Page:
Required Reading #1

If you are a producer of things- that is to say, you make stuff and do the deep creative work that is required for such an activity, reading this article should be high on your priority list.

The stipulation it makes is that people who are very productive and creative seem to have little on their schedule- and that this is by design. The freedom of time allows for the ability to channel huge amounts of work when they enter the mental zone for creativity. In other words, by keeping themselves free, they are better able to take advantage of the creative times they have. They have optimized their schedules to facilitate production during creative bursts.

I guess it’s time to start declining some of these meetings…

More new.

So in addition to my slow-to-launch newsletter service, I’m working on a few other things:

  • Some new video work. (a couple angles on this for now, but new none-the-less)
  • Listening to a growing number of podcasts
  • Getting started on working out a community-driven, offline compatible digital storytelling platform
  • Custom editing some movies for a teacher
  • Reading more novels again- I’m on a Warren Ellis kick
  • Looking into some custom electronics for some in car data handling
  • Getting back on twitter a bit (for example, I was on #edchat last night (gasp!))


This. Is. Big.

Here it is: My new project.

There is sometimes the assumption in the educational world (heck, in the world in general…) that free is good. That things should be free. There has become an expectation on the web that things should cost nothing. But that’s not true- because everything costs something. Google is lovely, but it isn’t free. Your data and the onslaught of ads pay for that service. Facebook is free, except that it sells every ounce of data it can take from you. Be it ads or data, we pay for everything we use. Sometimes it’s not clear how we’re paying- at that, I think, can be the most scary option.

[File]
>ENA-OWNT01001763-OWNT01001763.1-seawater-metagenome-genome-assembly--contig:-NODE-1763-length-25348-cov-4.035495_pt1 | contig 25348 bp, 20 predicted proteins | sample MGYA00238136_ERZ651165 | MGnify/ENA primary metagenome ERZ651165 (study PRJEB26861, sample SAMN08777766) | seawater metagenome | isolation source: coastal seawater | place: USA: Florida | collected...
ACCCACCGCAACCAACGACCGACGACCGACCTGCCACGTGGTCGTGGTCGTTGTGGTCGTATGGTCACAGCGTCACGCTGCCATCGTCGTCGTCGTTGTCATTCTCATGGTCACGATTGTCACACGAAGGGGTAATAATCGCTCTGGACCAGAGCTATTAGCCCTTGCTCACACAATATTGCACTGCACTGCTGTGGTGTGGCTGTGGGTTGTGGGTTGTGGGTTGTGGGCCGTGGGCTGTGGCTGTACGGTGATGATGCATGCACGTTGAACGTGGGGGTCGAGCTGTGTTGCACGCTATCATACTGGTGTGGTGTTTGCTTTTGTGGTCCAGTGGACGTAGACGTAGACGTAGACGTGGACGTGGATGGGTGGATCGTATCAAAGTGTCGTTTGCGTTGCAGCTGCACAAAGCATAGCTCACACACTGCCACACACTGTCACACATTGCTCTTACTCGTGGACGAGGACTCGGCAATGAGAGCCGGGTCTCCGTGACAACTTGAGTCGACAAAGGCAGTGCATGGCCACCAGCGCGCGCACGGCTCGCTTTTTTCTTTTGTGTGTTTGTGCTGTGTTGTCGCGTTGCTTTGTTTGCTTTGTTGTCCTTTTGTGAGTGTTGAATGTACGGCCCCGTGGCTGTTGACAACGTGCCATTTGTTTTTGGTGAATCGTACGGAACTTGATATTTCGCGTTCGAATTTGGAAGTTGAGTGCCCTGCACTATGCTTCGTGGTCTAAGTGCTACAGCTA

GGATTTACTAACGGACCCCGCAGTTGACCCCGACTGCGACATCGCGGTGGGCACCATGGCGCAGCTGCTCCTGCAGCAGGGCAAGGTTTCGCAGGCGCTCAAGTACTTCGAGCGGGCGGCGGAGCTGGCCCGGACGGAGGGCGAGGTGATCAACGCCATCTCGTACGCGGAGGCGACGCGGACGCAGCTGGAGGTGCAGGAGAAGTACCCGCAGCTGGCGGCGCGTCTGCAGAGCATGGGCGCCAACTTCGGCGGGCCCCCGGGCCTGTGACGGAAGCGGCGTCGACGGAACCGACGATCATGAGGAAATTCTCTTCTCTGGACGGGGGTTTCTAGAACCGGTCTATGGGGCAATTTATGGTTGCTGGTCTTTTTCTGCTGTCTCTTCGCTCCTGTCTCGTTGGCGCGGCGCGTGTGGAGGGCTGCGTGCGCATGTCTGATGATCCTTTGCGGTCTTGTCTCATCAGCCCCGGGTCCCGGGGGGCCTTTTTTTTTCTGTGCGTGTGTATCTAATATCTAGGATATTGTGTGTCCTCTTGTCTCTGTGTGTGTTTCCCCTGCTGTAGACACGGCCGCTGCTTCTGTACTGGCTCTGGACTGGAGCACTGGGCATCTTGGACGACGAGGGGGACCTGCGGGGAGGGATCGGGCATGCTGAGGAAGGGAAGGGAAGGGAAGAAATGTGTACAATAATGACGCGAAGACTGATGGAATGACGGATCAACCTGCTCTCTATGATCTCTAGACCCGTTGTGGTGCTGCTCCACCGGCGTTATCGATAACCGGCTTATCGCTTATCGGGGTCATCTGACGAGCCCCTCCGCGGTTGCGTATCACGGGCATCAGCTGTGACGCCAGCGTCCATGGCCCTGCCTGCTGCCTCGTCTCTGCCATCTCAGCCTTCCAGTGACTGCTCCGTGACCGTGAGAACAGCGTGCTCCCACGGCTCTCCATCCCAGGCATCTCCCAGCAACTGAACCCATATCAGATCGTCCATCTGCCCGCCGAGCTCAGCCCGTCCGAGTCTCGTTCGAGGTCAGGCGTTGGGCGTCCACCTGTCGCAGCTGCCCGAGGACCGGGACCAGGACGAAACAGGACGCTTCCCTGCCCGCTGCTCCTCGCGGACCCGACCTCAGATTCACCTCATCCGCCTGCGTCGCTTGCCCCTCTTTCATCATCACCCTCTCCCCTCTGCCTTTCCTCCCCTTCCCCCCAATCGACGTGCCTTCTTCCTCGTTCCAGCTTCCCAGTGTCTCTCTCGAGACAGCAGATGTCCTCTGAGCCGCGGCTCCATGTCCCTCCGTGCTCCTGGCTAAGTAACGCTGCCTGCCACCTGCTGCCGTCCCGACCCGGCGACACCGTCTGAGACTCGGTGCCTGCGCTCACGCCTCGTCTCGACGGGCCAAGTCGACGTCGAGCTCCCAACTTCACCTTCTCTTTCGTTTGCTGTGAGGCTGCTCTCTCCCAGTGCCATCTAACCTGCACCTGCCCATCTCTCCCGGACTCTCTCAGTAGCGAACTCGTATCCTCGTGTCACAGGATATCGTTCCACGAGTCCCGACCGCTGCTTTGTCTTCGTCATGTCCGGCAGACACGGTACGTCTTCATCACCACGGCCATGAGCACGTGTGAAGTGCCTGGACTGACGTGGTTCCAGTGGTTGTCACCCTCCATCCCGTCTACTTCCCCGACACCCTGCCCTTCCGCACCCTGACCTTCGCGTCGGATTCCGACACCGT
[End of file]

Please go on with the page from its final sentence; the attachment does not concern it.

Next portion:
I’m not going that route. I’m going to be transparent. I am charging an up-front fee, payed by the month. For this, I will provide a weekly(ish) newsletter full of the very best links and thoughts related to education. There will be no ads. There will be no solicitations. There will only be awesome.

Each newsletter will keep a theme- and I’ll pack as much into that as I can. But realize this: I’ve called this “Experimental Education” for a reason. Much of what I’m writing about isn’t triggered by education articles- I don’t think it’s the fertile ground for new ideas. So don’t be surprised to see things start off with an article about graffiti in the UK. Or the genetics of narcasistic personality disorder. Or something stranger.

I can only promise this: I will do my best to provide the most fertile ground of ideas I can.

Let’s do this thing.